Martin's greatest gift

January 13, 2011

"If one member suffers, all suffer together with it; if one member is honored, all rejoice together with it." -- 1 Cor. 12:26.

January is a very dreary month and we can all use a break.

Twenty-five years have passed and "Martin Luther King, Jr. Day" has slipped into the rotation of routine events that shape our lives -- smack in the middle of the NFL playoffs and right before Groundhog's Day. But Martin's greatest gift to us is not just a day off or another three-day holiday weekend of promotional sales to kick-start the economy.

Neither is his greatest gift a seat on a bus or at a lunch counter for a minority of us. It's not even his wake-up call to a majority that was comfortable living in atrophied isolation, actively oblivious to the catastrophic rot around us. Behind it all, his greatest gift was to vividly lay bare the Body of Christ and challenge us to live in it.

"For just as the body is one, and has many members, and all the members of that one body, though many, are one body, so it is with Christ. For in the one Spirit we are all baptized into one body …" 1 Cor. 12:12-13.

Paul wrote it. Martin lived it. And he died for it.

The message is simple. It has been in scripture for millennia. But we are "a stiff-necked people" and obviously need regular reinforcement: There was no ghetto in the Garden of Eden. No separate, but equal. We are of common stock. Children of Eve -- or Lucy, as the anthropologists prefer. There were no reruns of Calvary with separate white, black, Asian and Hispanic casts. Christ died once and for all. And in him we are all risen -- together.

We are the Body of Christ, not the distant cousins of Christ with a polite nodding acquaintance of each other to be endured in quiet reserve at rare gatherings. Christ never commanded that we tolerate each other, much less mollify each other with mid-winter holidays. Jesus said it simply, "Love one another."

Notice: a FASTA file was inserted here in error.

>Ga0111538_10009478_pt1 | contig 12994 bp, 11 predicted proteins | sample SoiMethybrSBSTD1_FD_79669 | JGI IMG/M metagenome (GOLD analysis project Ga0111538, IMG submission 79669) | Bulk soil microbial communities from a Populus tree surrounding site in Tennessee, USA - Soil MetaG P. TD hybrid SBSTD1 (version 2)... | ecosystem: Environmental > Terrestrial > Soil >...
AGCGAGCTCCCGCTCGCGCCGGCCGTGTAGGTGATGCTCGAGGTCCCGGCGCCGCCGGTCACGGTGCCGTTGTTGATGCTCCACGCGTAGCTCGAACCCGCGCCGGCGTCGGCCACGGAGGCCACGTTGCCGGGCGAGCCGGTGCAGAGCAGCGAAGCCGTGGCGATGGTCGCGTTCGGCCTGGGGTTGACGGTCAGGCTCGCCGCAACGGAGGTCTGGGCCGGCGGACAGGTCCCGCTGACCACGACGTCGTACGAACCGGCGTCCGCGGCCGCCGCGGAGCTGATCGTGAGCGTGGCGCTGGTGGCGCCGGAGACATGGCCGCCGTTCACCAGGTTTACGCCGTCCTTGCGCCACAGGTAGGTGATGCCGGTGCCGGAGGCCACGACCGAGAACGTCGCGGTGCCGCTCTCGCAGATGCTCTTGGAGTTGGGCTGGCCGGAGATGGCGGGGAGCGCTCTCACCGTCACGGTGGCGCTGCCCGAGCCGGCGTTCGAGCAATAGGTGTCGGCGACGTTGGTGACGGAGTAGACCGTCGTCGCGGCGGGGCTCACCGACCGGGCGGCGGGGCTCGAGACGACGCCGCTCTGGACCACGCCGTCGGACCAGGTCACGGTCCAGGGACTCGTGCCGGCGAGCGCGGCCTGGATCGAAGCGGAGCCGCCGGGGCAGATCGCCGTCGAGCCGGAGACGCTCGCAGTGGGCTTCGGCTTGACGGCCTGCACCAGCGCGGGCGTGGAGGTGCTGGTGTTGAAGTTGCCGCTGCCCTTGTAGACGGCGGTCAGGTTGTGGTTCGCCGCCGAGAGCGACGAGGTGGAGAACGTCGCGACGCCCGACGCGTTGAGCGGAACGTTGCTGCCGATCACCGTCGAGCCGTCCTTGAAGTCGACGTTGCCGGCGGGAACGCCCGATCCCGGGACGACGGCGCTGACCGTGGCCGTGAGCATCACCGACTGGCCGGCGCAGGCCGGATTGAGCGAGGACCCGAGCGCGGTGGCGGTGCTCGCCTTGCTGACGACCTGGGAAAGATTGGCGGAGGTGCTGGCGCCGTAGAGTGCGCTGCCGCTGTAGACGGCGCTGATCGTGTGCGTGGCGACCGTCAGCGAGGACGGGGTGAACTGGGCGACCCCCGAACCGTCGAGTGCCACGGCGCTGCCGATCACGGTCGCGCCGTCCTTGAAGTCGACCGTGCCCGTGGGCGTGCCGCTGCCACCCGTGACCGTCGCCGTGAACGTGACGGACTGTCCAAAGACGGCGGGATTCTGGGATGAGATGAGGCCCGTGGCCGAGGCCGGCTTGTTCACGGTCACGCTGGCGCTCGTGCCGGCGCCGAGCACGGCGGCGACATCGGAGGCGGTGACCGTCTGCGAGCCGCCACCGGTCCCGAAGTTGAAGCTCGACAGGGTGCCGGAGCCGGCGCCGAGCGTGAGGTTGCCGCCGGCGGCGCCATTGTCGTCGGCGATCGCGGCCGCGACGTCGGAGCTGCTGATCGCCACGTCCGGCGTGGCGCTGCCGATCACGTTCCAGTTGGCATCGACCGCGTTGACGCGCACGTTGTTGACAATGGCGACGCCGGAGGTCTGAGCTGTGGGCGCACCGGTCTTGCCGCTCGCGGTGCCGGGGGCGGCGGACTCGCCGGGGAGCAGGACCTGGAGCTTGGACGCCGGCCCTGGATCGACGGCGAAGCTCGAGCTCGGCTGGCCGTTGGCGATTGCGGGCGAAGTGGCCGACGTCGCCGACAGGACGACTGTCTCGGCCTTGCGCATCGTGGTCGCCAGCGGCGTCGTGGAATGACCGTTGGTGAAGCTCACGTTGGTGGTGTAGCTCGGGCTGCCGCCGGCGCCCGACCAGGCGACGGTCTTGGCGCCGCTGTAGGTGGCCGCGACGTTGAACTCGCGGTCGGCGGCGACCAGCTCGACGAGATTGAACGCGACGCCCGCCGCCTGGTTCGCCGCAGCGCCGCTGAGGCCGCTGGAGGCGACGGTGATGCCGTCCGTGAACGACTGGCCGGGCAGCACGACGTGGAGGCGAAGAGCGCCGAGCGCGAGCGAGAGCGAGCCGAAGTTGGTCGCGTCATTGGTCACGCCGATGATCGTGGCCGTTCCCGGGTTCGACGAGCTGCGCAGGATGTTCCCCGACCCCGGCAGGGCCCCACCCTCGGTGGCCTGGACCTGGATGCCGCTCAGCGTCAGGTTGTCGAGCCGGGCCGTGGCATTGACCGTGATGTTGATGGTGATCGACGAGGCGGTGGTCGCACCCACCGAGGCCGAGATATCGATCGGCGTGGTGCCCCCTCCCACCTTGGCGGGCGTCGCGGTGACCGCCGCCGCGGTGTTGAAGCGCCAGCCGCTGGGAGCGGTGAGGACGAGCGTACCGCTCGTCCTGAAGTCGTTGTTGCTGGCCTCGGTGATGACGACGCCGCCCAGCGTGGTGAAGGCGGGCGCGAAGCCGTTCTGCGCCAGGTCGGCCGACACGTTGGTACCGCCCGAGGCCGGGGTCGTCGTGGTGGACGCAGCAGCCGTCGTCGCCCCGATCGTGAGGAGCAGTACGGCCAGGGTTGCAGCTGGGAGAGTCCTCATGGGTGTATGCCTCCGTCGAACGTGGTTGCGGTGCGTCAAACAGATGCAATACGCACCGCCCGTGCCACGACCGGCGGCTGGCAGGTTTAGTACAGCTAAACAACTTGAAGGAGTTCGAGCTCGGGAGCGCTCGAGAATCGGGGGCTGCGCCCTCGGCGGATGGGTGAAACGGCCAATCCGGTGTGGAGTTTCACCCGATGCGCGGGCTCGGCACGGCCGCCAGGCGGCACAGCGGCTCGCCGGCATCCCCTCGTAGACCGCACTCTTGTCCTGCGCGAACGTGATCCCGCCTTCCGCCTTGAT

Not the racist degradation of a Birmingham jail, nor his bloody martyrdom on a Memphis motel balcony could shake Martin's fidelity to Christ's message of love. Martin's immortal words inscribed on his memorial put a gentle message powerfully: "Hatred paralyzes life; love releases it. Hatred confuses life; love harmonizes it. Hatred darkens life; love illuminates it…" What a legacy to take home to glory -- a life laid down in Christ as a witness to his enduring love. What a gift of brilliant insight and articulation on bonds closer than brotherhood. We are one -- the beloved of God, our Father, united in the Body of Christ.

Martin's gift is the kind that keeps giving. For 50 years it has guided our sense of civic justice. When, and if, that necessity ever fades, there is a more enduring lesson he left us that transcends perceptions of pigmentation and DNA. In valedictory, he summarized the power of truth, love and our human condition: "I believe that unarmed truth and unconditional love will have the final word in reality. That is why right, temporarily defeated, is stronger than evil triumphant."

Thank you, Martin. We honor you. We rejoice in you. Happy birthday.

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